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You are looking at one result from the Swedish group.
This group has 3620 other articles.

This article was published in 1904.
532 articles were published that year.

This article has a primary subject code of "Music" (II A 3 b).
1014 articles share this primary code.

  • Svenska Nyheter -- October 11, 1904
    Swedish-American Singers and Musicians

    This column is devoted to singers and choir leaders, and today we will present the beloved baritone and choir director, Joel Mossberg.

    Those Chicago Swedes who occasionally glance at a Swedish newspaper must have run across the name a few times, and those who have attended even a few of our local concerts must have seen the man. Or, to put it briefly, hardly any of our Swedish-American singers in Chicago is more popular than Joel Mossberg. During the last few years, no Swedish concert of any importance could be presented without his participation.

    Even in his choice of a birthplace, Mossberg showed his good taste, selecting the beautiful Kumle Parish in Nerike, Sweden, where he first saw the light of day on January 30, 1870. His father, Karl Mossberg, was a musician in the Nerike Infantry Regiment Band, as was his father and grandfather before him.

    Young Joel early displayed a talent for music, and began to play the flute and 2the violin. At the age of eighteen, he moved to Visby, on the island of Gotland, where he worked as an ornamental decorator, and continued to practice his music; he also directed the choir of a Good Templar lodge. The "Gotlanders" are a musical people, and Mossberg enjoyed his sojourn on their island. However, he decided to shake the Swedish dust off his feet, and in 1892 set out for Chicago. Here he continued to work at his trade, and studied voice and singing in his spare time, at first under W. W. Hinschou and later at the Chicago Musical College under the tutelage of his countryman, John R. Ortengren. He now gives this great teacher all the credit for developing his voice.

    His remarkable vocal resources, as well as his artistic sensitiveness and understanding of nuances, were soon recognized at the College, and he made splendid progress. After having sung the part of "Raymond" in "Lucia di Lammermoor" before the critics of the academy, he was awarded a scholarship in the operatic department, on which he still studies.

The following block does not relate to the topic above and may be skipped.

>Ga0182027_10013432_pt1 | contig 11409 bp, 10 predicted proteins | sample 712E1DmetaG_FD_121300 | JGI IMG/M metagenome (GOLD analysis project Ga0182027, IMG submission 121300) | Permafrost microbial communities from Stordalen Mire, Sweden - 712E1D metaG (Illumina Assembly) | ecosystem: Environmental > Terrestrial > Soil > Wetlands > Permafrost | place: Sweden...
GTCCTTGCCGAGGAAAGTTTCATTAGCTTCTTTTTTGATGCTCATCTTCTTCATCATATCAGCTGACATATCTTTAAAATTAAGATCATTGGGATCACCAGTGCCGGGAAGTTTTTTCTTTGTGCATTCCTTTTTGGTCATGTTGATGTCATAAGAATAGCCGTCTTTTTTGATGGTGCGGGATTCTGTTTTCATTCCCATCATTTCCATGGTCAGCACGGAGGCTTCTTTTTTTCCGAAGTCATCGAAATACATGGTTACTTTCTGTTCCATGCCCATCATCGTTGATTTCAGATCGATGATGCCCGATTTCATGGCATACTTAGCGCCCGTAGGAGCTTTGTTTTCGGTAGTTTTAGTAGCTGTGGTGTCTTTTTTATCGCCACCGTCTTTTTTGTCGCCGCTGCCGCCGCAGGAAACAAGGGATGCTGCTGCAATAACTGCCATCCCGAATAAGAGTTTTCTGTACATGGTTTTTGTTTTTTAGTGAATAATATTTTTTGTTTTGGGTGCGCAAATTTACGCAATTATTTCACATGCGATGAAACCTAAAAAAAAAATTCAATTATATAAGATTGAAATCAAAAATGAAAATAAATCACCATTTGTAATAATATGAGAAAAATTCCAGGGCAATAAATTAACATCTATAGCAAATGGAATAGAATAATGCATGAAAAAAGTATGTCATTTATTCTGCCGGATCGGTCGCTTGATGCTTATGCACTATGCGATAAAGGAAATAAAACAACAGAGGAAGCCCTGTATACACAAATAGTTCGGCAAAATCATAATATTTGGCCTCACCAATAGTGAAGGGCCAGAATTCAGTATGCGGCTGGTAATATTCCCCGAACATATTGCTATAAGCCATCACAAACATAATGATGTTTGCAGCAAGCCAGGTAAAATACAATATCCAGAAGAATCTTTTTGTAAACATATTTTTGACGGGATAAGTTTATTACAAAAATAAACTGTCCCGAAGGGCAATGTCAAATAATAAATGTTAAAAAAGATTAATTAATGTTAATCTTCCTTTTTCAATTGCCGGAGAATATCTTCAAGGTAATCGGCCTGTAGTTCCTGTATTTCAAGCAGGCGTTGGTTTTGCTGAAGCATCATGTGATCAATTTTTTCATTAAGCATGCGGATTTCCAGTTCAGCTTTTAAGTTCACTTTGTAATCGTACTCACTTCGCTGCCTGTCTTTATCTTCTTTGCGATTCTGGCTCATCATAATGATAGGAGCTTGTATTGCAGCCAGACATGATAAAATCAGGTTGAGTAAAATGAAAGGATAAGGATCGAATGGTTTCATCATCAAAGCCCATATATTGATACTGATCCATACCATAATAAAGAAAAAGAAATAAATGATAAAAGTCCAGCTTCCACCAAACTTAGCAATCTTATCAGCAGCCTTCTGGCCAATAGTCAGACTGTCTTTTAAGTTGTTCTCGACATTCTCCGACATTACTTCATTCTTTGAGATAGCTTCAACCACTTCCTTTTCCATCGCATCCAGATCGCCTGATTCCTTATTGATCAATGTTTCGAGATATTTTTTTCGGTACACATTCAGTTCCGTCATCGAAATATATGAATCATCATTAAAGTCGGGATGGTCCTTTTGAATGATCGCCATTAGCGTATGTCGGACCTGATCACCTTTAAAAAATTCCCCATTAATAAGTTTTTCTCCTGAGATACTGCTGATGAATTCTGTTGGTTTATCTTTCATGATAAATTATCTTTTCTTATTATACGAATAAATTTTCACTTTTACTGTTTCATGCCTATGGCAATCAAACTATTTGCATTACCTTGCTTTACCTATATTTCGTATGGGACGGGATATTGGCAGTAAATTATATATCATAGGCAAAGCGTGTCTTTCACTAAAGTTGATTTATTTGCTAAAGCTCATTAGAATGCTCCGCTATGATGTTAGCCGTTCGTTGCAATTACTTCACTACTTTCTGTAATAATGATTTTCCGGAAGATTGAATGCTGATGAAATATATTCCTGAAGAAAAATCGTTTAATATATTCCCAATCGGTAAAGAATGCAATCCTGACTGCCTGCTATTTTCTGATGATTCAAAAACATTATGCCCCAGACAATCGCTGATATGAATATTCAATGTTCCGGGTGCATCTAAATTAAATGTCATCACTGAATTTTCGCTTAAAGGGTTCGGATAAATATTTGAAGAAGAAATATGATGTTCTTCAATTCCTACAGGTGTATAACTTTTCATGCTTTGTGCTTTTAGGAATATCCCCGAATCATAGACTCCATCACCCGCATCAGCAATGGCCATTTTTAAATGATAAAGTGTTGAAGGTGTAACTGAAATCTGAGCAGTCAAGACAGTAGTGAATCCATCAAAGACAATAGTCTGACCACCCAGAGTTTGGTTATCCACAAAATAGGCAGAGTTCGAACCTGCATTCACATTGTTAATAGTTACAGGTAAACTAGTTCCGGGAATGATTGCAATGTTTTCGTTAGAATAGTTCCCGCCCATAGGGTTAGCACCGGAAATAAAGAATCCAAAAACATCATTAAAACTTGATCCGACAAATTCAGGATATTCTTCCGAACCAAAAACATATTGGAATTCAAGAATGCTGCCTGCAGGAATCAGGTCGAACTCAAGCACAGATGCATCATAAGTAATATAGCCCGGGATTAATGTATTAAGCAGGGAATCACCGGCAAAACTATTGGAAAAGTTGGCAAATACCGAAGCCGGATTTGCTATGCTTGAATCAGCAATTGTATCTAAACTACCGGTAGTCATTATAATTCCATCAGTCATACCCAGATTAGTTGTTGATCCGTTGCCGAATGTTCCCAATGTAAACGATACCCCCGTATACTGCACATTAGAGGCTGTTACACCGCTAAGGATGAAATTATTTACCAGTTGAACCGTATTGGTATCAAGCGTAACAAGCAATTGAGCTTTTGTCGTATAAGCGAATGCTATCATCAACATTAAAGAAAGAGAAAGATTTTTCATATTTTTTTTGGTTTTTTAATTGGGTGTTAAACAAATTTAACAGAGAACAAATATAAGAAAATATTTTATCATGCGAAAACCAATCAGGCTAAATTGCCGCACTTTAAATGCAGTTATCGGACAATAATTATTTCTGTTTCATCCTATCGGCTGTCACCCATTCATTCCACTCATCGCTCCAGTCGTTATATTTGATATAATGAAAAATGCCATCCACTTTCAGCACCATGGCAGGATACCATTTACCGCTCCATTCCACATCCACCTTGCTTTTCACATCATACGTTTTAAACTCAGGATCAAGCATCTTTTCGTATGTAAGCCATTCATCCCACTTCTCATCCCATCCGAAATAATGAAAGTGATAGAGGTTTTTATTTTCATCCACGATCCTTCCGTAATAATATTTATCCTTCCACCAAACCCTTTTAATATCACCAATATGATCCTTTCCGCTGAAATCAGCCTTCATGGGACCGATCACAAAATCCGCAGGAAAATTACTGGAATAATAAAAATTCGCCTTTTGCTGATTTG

For three years, Mr. Mossberg was choirmaster at St. Ansgar Church on Sedgwick Street, and is now in his fourth year as baritone soloist at the North Side 3Hebrew Temple. In addition, he directs the Orpheus, Idun, and Harmonien male choirs and the Illinois and Ingeborg women's choirs.

    As a singer he has few equals, and it is quite in order to call him "the Swedish-American Forsell". His tone is full, well-rounded, and clear-ringing, and his interpretation, particularly of forceful and lively compositions, is excellent. One of his favorite numbers is the magnificent composition, "The Sea King", in which his resourceful voice comes fully into its own, and his unforgettable bass-baritone holds the audience spellbound. The future is his; his voice is still improving and his popularity is increasing.

    The number of choirs which he is directing may well be taken as a measure of his ability; everybody able to speak with authority on the subject agrees that he is one of the finest choir leaders in Chicago. He gives generously of his time and talent, even to the extent of himself taking over, if need be, the voices ranging between first tenor and second bass. His reputation as a song teacher, practical as well as theoretical, has also brought him many private pupils.


    In spite of his artistic achievements, Mr. Mossberg's hat still fits his head; he is a modest man, and with the true artist's love for his work, his chief ambition is to improve and to come a bit closer to unattainable perfection. Through his friendly association with the members of his choirs, he wins their confidence and co-operation, and succeeds in impressing upon them the fact that the performance of the choir as a whole depends upon the efforts of the individual.

    As a private song teacher, he also gains the affection and confidence of his pupil, bringing out the best he has got in him, and making him realize that he himself must walk the long, steep road to success, with the teacher guiding him only across the roughest spots.

    We salute Mr. Mossberg, a true artist:

    II A 3 b, IV